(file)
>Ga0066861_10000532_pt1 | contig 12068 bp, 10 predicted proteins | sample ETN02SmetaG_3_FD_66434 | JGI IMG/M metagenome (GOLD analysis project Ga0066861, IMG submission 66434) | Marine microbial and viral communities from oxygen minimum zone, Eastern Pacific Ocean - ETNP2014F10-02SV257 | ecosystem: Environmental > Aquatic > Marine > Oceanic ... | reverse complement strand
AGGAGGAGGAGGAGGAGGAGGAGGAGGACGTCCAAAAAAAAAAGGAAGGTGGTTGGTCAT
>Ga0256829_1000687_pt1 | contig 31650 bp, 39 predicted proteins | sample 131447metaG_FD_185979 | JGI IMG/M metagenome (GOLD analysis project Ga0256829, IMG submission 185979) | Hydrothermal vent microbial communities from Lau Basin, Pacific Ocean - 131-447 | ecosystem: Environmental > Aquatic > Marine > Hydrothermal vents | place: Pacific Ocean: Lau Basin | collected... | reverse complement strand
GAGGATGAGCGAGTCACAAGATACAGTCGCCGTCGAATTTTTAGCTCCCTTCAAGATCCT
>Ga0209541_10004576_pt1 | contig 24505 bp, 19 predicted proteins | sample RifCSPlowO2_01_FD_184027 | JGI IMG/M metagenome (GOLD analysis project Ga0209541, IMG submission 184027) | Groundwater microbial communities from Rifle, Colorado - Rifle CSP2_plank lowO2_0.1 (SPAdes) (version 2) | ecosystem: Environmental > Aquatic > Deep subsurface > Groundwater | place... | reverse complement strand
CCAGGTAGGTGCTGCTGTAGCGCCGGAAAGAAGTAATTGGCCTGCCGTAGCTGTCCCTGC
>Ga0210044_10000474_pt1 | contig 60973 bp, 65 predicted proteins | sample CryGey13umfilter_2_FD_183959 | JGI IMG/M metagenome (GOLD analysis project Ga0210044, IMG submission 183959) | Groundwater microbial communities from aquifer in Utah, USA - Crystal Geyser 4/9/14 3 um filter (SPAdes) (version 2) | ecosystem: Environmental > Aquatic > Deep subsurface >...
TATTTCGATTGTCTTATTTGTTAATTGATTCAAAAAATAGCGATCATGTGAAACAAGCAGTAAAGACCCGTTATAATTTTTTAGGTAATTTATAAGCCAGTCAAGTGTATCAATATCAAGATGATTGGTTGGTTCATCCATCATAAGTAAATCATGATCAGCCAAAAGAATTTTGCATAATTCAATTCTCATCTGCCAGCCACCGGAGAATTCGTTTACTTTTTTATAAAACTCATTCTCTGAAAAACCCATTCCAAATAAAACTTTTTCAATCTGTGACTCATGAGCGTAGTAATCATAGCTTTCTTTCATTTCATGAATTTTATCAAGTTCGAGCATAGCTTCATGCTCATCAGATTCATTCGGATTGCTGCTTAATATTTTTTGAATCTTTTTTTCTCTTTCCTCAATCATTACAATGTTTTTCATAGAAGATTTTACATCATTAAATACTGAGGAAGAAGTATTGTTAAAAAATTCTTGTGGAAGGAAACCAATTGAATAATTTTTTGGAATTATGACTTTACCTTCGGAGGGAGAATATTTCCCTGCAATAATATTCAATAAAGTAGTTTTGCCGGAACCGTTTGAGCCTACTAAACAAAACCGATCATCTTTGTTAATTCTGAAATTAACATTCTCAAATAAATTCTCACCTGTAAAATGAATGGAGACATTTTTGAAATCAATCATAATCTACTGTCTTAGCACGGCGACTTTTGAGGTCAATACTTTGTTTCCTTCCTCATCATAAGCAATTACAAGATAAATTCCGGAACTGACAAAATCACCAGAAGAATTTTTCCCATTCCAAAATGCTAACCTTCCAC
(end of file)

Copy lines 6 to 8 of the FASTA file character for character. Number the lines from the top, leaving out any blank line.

CCAGGTAGGTGCTGCTGTAGCGCCGGAAAGAAGTAATTGGCCTGCCGTAGCTGTCCCTGC
>Ga0210044_10000474_pt1 | contig 60973 bp, 65 predicted proteins | sample CryGey13umfilter_2_FD_183959 | JGI IMG/M metagenome (GOLD analysis project Ga0210044, IMG submission 183959) | Groundwater microbial communities from aquifer in Utah, USA - Crystal Geyser 4/9/14 3 um filter (SPAdes) (version 2) | ecosystem: Environmental > Aquatic > Deep subsurface >...
TATTTCGATTGTCTTATTTGTTAATTGATTCAAAAAATAGCGATCATGTGAAACAAGCAGTAAAGACCCGTTATAATTTTTTAGGTAATTTATAAGCCAGTCAAGTGTATCAATATCAAGATGATTGGTTGGTTCATCCATCATAAGTAAATCATGATCAGCCAAAAGAATTTTGCATAATTCAATTCTCATCTGCCAGCCACCGGAGAATTCGTTTACTTTTTTATAAAACTCATTCTCTGAAAAACCCATTCCAAATAAAACTTTTTCAATCTGTGACTCATGAGCGTAGTAATCATAGCTTTCTTTCATTTCATGAATTTTATCAAGTTCGAGCATAGCTTCATGCTCATCAGATTCATTCGGATTGCTGCTTAATATTTTTTGAATCTTTTTTTCTCTTTCCTCAATCATTACAATGTTTTTCATAGAAGATTTTACATCATTAAATACTGAGGAAGAAGTATTGTTAAAAAATTCTTGTGGAAGGAAACCAATTGAATAATTTTTTGGAATTATGACTTTACCTTCGGAGGGAGAATATTTCCCTGCAATAATATTCAATAAAGTAGTTTTGCCGGAACCGTTTGAGCCTACTAAACAAAACCGATCATCTTTGTTAATTCTGAAATTAACATTCTCAAATAAATTCTCACCTGTAAAATGAATGGAGACATTTTTGAAATCAATCATAATCTACTGTCTTAGCACGGCGACTTTTGAGGTCAATACTTTGTTTCCTTCCTCATCATAAGCAATTACAAGATAAATTCCGGAACTGACAAAATCACCAGAAGAATTTTTCCCATTCCAAAATGCTAACCTTCCAC